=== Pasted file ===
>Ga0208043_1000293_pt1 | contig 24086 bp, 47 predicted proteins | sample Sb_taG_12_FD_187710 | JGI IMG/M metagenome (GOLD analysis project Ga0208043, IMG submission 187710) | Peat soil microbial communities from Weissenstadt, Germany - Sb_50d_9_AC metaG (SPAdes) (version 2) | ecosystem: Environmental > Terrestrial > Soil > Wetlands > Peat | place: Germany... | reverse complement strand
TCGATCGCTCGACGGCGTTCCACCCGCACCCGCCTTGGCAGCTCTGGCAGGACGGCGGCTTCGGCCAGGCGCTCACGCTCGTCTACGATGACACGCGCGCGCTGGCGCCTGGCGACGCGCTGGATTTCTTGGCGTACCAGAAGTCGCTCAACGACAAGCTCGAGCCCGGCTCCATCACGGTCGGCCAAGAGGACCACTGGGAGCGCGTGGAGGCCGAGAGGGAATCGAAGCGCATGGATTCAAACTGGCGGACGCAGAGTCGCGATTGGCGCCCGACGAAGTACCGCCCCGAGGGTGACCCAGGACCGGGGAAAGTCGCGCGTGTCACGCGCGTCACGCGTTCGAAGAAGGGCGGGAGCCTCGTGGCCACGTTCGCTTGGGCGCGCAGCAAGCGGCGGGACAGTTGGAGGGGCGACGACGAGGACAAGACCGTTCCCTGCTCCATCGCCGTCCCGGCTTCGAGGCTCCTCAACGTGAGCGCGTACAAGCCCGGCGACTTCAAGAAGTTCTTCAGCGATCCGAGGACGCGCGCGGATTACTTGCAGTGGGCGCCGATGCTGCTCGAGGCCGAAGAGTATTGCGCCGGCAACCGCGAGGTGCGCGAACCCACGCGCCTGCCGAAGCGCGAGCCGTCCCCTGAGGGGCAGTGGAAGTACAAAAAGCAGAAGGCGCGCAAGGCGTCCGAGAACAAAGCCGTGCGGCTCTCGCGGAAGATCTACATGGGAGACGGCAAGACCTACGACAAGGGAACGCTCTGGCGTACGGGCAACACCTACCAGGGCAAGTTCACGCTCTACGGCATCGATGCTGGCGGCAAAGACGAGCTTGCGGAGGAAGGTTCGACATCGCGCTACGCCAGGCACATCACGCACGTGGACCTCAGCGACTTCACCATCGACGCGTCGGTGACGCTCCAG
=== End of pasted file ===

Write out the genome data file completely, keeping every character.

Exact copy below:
>Ga0208043_1000293_pt1 | contig 24086 bp, 47 predicted proteins | sample Sb_taG_12_FD_187710 | JGI IMG/M metagenome (GOLD analysis project Ga0208043, IMG submission 187710) | Peat soil microbial communities from Weissenstadt, Germany - Sb_50d_9_AC metaG (SPAdes) (version 2) | ecosystem: Environmental > Terrestrial > Soil > Wetlands > Peat | place: Germany... | reverse complement strand
TCGATCGCTCGACGGCGTTCCACCCGCACCCGCCTTGGCAGCTCTGGCAGGACGGCGGCTTCGGCCAGGCGCTCACGCTCGTCTACGATGACACGCGCGCGCTGGCGCCTGGCGACGCGCTGGATTTCTTGGCGTACCAGAAGTCGCTCAACGACAAGCTCGAGCCCGGCTCCATCACGGTCGGCCAAGAGGACCACTGGGAGCGCGTGGAGGCCGAGAGGGAATCGAAGCGCATGGATTCAAACTGGCGGACGCAGAGTCGCGATTGGCGCCCGACGAAGTACCGCCCCGAGGGTGACCCAGGACCGGGGAAAGTCGCGCGTGTCACGCGCGTCACGCGTTCGAAGAAGGGCGGGAGCCTCGTGGCCACGTTCGCTTGGGCGCGCAGCAAGCGGCGGGACAGTTGGAGGGGCGACGACGAGGACAAGACCGTTCCCTGCTCCATCGCCGTCCCGGCTTCGAGGCTCCTCAACGTGAGCGCGTACAAGCCCGGCGACTTCAAGAAGTTCTTCAGCGATCCGAGGACGCGCGCGGATTACTTGCAGTGGGCGCCGATGCTGCTCGAGGCCGAAGAGTATTGCGCCGGCAACCGCGAGGTGCGCGAACCCACGCGCCTGCCGAAGCGCGAGCCGTCCCCTGAGGGGCAGTGGAAGTACAAAAAGCAGAAGGCGCGCAAGGCGTCCGAGAACAAAGCCGTGCGGCTCTCGCGGAAGATCTACATGGGAGACGGCAAGACCTACGACAAGGGAACGCTCTGGCGTACGGGCAACACCTACCAGGGCAAGTTCACGCTCTACGGCATCGATGCTGGCGGCAAAGACGAGCTTGCGGAGGAAGGTTCGACATCGCGCTACGCCAGGCACATCACGCACGTGGACCTCAGCGACTTCACCATCGACGCGTCGGTGACGCTCCAG